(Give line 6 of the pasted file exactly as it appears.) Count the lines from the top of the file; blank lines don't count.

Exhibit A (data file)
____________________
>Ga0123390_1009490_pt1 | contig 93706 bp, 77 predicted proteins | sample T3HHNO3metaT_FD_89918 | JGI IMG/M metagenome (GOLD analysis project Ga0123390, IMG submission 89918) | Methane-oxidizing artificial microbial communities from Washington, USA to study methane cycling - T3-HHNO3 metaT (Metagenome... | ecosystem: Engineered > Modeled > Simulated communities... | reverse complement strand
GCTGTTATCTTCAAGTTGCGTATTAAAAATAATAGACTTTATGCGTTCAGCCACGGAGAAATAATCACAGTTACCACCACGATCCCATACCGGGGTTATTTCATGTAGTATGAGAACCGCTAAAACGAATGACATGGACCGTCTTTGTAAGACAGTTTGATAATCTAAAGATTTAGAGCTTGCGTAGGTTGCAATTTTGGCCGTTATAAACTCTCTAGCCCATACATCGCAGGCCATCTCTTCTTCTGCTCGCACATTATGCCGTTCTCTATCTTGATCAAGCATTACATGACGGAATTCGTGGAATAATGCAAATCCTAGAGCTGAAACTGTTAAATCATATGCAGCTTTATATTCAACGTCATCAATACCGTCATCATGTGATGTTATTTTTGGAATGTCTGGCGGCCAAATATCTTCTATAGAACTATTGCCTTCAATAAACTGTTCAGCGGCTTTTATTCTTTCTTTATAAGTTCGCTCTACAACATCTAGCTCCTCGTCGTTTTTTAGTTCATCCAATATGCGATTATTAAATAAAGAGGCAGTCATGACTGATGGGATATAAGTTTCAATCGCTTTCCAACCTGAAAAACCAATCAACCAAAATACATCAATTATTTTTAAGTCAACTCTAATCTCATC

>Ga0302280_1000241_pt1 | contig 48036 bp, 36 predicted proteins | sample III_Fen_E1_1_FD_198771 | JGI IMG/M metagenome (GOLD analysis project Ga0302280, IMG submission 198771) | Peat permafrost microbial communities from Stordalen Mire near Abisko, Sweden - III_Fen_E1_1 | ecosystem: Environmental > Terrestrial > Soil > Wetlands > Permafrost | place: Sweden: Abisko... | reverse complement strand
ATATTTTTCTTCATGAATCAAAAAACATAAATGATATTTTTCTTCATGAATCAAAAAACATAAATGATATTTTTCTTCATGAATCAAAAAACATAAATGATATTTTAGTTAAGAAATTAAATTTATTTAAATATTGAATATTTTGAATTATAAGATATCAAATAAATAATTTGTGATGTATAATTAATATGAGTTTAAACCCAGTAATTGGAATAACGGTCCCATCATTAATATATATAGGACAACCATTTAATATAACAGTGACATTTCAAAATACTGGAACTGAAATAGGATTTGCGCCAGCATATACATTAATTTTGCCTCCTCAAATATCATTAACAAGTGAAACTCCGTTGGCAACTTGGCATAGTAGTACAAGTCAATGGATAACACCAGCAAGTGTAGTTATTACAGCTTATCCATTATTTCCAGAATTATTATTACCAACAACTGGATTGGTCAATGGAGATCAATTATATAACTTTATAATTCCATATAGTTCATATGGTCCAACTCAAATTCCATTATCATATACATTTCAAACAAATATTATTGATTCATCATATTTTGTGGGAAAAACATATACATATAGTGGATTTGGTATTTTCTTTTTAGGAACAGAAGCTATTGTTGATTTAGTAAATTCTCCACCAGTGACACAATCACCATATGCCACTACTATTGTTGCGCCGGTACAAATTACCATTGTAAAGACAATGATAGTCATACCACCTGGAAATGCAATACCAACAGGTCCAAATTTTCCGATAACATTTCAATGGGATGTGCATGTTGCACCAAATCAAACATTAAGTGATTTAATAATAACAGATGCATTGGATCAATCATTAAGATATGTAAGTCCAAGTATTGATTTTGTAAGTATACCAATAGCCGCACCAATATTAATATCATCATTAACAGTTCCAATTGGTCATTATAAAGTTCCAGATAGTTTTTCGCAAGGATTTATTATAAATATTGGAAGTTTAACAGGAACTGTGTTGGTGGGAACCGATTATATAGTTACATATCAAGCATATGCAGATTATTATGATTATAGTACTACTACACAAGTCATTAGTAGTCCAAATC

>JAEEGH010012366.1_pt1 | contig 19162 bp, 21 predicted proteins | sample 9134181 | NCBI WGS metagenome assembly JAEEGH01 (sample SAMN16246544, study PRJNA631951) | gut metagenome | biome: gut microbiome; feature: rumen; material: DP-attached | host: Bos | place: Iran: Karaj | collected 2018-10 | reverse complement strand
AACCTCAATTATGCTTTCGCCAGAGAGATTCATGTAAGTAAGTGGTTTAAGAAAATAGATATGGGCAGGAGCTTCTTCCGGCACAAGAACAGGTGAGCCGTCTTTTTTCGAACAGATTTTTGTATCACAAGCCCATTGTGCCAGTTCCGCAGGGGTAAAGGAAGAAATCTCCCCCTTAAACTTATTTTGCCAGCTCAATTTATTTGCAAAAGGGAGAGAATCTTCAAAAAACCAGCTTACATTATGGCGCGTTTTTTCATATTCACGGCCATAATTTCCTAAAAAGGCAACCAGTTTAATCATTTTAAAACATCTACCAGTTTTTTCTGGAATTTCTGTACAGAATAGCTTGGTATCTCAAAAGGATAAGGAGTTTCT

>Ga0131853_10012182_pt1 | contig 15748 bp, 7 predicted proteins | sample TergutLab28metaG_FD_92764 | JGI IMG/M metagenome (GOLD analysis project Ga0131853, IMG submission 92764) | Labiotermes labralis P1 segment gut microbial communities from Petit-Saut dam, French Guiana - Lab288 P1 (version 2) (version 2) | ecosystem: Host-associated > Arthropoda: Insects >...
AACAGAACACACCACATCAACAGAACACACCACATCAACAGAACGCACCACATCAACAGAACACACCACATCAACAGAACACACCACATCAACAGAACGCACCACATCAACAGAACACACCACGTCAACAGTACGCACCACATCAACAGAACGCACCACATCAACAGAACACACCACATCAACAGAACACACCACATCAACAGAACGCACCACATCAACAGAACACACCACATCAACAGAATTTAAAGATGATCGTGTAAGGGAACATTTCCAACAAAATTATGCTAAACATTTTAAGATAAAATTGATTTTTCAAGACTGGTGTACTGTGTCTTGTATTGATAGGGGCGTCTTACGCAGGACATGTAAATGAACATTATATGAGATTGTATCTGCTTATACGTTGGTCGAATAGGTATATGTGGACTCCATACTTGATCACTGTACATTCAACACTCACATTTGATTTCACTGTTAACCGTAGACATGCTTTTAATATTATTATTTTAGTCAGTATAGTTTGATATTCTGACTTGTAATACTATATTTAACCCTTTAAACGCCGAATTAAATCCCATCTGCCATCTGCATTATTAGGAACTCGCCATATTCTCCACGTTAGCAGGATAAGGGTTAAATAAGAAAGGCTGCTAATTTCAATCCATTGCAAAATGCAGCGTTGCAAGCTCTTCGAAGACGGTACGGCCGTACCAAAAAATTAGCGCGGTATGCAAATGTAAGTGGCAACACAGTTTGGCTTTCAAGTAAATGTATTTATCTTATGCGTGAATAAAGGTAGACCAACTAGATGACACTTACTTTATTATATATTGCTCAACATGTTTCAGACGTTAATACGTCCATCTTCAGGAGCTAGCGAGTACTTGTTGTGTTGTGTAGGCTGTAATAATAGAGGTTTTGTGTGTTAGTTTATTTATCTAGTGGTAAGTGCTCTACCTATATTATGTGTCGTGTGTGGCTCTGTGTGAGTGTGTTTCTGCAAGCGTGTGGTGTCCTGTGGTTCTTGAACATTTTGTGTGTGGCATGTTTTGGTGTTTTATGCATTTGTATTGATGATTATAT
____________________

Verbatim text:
AACCTCAATTATGCTTTCGCCAGAGAGATTCATGTAAGTAAGTGGTTTAAGAAAATAGATATGGGCAGGAGCTTCTTCCGGCACAAGAACAGGTGAGCCGTCTTTTTTCGAACAGATTTTTGTATCACAAGCCCATTGTGCCAGTTCCGCAGGGGTAAAGGAAGAAATCTCCCCCTTAAACTTATTTTGCCAGCTCAATTTATTTGCAAAAGGGAGAGAATCTTCAAAAAACCAGCTTACATTATGGCGCGTTTTTTCATATTCACGGCCATAATTTCCTAAAAAGGCAACCAGTTTAATCATTTTAAAACATCTACCAGTTTTTTCTGGAATTTCTGTACAGAATAGCTTGGTATCTCAAAAGGATAAGGAGTTTCT